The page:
Yet after ordering scientists to stop submitting papers to Frontiers journals and to stop reviewing studies for them, this genius scientist actually complained that its journals are a “niche for science denialism” and that its peer reviewers are “unqualified”:

What nonsense. If her concerns with Frontiers journals really were scientific, the last thing she would do is discourage scientists from reviewing papers for them or submitting articles to them. What she along with the rest of the vaccine industry really wants is to whine, blog and tweet until every study that challenges her positions is retracted, every doctor who holds conflicting opinions is de-licensed, every critic is shooed away and every child who has not been subjected to the government’s iatrogenic vaccine schedule is barred from school.

Like its allies in the mainstream media, the vaccine industry has learned little from the results of this past election. The public loss of trust in vaccinations will only grow, regardless of how many studies the vaccine industry gets fraudulently retracted or how many fraudulent studies it publishes.

Paul Offit Triggered By Vaxxed: “Get the f*ck out of here!”

He’s done it again, folks. Four years after telling me to “get the fuck out of here”, he said the same thing to someone else.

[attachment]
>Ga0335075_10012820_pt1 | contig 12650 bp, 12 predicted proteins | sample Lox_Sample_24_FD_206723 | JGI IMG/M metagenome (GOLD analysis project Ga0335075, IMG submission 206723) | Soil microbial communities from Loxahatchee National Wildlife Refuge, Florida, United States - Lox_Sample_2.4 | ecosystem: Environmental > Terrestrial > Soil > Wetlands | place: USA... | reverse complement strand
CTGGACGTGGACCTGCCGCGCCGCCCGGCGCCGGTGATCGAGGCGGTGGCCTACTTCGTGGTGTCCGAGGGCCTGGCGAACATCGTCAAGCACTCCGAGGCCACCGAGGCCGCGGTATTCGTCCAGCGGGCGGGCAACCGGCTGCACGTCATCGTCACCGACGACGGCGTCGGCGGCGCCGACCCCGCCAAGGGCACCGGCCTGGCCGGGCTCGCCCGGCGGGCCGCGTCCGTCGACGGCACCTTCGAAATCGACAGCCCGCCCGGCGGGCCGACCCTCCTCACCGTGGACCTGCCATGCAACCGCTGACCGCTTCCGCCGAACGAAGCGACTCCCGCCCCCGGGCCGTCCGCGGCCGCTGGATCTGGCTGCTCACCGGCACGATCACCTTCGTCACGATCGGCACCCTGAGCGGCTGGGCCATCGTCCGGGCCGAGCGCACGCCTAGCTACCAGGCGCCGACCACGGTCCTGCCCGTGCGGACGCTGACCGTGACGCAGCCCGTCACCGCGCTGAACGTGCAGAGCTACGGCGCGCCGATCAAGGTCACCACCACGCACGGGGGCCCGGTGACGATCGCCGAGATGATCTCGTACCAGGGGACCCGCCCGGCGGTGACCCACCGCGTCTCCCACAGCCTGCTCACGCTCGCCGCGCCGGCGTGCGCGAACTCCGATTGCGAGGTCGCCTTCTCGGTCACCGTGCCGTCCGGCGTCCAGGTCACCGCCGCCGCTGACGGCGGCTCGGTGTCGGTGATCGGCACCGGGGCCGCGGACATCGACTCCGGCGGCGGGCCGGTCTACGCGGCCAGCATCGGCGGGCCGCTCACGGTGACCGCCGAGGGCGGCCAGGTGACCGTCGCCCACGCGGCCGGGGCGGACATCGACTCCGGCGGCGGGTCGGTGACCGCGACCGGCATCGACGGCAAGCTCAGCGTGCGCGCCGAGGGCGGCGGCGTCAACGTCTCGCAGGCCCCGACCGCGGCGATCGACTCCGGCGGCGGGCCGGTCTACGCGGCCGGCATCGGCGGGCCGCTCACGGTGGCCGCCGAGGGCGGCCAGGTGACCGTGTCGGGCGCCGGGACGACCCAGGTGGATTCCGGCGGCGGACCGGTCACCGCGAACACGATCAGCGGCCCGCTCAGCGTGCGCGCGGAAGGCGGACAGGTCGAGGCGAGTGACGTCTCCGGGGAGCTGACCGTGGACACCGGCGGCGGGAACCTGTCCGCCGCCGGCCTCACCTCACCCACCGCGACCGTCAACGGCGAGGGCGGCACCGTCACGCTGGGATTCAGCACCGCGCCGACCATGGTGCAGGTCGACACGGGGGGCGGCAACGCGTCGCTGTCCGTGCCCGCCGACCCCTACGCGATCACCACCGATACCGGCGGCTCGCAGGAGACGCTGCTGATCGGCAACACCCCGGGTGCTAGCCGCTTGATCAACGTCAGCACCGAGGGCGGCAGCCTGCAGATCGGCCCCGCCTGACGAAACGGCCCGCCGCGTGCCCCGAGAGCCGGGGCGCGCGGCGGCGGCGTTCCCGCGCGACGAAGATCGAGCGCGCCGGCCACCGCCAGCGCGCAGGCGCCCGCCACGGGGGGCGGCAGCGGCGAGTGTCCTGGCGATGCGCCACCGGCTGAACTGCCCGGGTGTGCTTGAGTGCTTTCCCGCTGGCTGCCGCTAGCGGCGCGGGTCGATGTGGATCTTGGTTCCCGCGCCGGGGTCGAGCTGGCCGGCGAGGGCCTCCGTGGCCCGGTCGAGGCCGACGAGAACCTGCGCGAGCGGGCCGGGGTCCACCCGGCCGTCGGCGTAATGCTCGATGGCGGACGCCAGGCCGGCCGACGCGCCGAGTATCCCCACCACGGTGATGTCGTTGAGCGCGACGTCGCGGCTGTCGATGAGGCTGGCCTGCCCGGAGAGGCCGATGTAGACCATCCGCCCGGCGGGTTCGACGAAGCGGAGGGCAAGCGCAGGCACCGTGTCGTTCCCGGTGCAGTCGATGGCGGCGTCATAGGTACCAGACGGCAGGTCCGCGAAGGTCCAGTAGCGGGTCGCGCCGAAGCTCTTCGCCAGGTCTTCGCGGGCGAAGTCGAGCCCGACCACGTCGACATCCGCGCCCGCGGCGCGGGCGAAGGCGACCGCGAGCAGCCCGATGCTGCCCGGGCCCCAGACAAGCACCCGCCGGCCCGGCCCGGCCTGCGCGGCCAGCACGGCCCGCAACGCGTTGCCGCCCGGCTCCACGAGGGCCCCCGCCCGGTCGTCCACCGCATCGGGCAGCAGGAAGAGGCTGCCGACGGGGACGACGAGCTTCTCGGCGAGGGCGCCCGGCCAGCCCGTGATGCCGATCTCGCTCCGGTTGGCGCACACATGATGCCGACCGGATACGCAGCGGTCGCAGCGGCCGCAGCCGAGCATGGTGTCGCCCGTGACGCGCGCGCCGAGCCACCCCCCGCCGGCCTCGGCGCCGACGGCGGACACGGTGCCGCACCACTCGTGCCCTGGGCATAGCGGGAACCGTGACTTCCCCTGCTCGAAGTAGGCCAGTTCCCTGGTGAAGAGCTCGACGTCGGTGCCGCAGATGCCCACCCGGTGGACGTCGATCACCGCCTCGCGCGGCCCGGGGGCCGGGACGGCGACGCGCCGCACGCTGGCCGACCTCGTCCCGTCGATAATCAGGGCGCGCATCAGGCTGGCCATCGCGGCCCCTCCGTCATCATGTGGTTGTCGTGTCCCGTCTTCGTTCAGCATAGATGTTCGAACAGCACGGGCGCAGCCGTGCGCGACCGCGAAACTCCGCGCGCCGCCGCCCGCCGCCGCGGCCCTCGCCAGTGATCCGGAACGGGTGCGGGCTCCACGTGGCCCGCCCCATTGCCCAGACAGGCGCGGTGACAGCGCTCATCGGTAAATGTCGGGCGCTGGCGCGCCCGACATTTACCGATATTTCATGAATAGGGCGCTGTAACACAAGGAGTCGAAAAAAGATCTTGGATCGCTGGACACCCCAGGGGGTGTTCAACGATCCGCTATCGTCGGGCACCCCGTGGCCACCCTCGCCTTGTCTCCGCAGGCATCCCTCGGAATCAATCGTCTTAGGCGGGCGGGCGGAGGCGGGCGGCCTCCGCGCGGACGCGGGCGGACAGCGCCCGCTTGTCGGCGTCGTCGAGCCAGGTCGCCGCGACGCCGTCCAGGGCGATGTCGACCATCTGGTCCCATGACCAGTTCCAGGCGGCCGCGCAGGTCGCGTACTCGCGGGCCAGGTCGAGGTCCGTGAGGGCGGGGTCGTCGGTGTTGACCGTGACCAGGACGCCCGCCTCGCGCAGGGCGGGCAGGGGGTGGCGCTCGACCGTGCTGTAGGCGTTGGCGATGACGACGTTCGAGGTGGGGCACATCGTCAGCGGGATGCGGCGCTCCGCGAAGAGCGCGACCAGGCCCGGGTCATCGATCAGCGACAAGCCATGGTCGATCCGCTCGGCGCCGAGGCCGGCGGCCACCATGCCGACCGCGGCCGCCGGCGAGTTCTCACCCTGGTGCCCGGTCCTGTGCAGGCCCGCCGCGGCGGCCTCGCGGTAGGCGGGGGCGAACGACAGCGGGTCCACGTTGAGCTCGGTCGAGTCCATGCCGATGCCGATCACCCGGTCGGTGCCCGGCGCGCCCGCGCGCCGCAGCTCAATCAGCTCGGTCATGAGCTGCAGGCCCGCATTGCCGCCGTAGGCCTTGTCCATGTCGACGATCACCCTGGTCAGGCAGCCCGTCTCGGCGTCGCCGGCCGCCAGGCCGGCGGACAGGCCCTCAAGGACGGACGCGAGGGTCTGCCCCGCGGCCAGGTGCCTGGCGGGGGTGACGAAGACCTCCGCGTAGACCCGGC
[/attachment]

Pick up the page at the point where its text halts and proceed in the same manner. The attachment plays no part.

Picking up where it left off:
This time, however, Paul Offit was caught on camera.

My entire full-length piece gives insight into Offit’s behavior:

Penn Prof. Paul Offit to GW Grad Student: “Get the f*ck out of here! Piece of sh*t!”

Three weeks after that, Paul Offit ordered event organizers for a talk he gave in Washington, DC to bar me from entering his talk. One of the organizers later claimed on tape that Offit “fears for his safety”.

The Vaxxed video is not the first time Offit was caught on tape attacking a critic for questioning him. Here is a video of him five months before he had me barred from his DC event, calling me a “stalker” for challenging him about the etiology of autism. I was thrown out of the event by an NIH employee.

One month after that, I tried asking him as question at a talk he gave at Yale. He interrupted me before I could ask my question and then demanded that I leave.

The millionaire vaccine industrialist hasn’t changed, even after Penn was forced to change its policies as a result of the abuse he heaped on me years ago.

False Rape Story-Pusher Anna Merlan Profits Off Crocodile Tears

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Feminist Gawker blog Jezebel is one of the dumbest places on the internet – in part for giving a platform to Anna Merlan, one of the dumbest people on the internet. Along with defending mercury in vaccines as “not toxic to humans” in stark contradiction of its own labeling as well as wiping the crocodile tears of a woman who tried to censor a film she never saw, Merlan also defended the notoriously false UVA “rape” story that was subsequently retracted. Yet despite calling journalists questioning the piece “idiots,” she somehow remains employed at Gawker even while the company is being sued into bankruptcy for libel. Apparently, Merlan is the best blogger big pharma can find on such short notice while its go-to guy Seth Mnookin is at risk of a relapse after losing his old platform and being called a shill in so many words by the founder of Salon.com.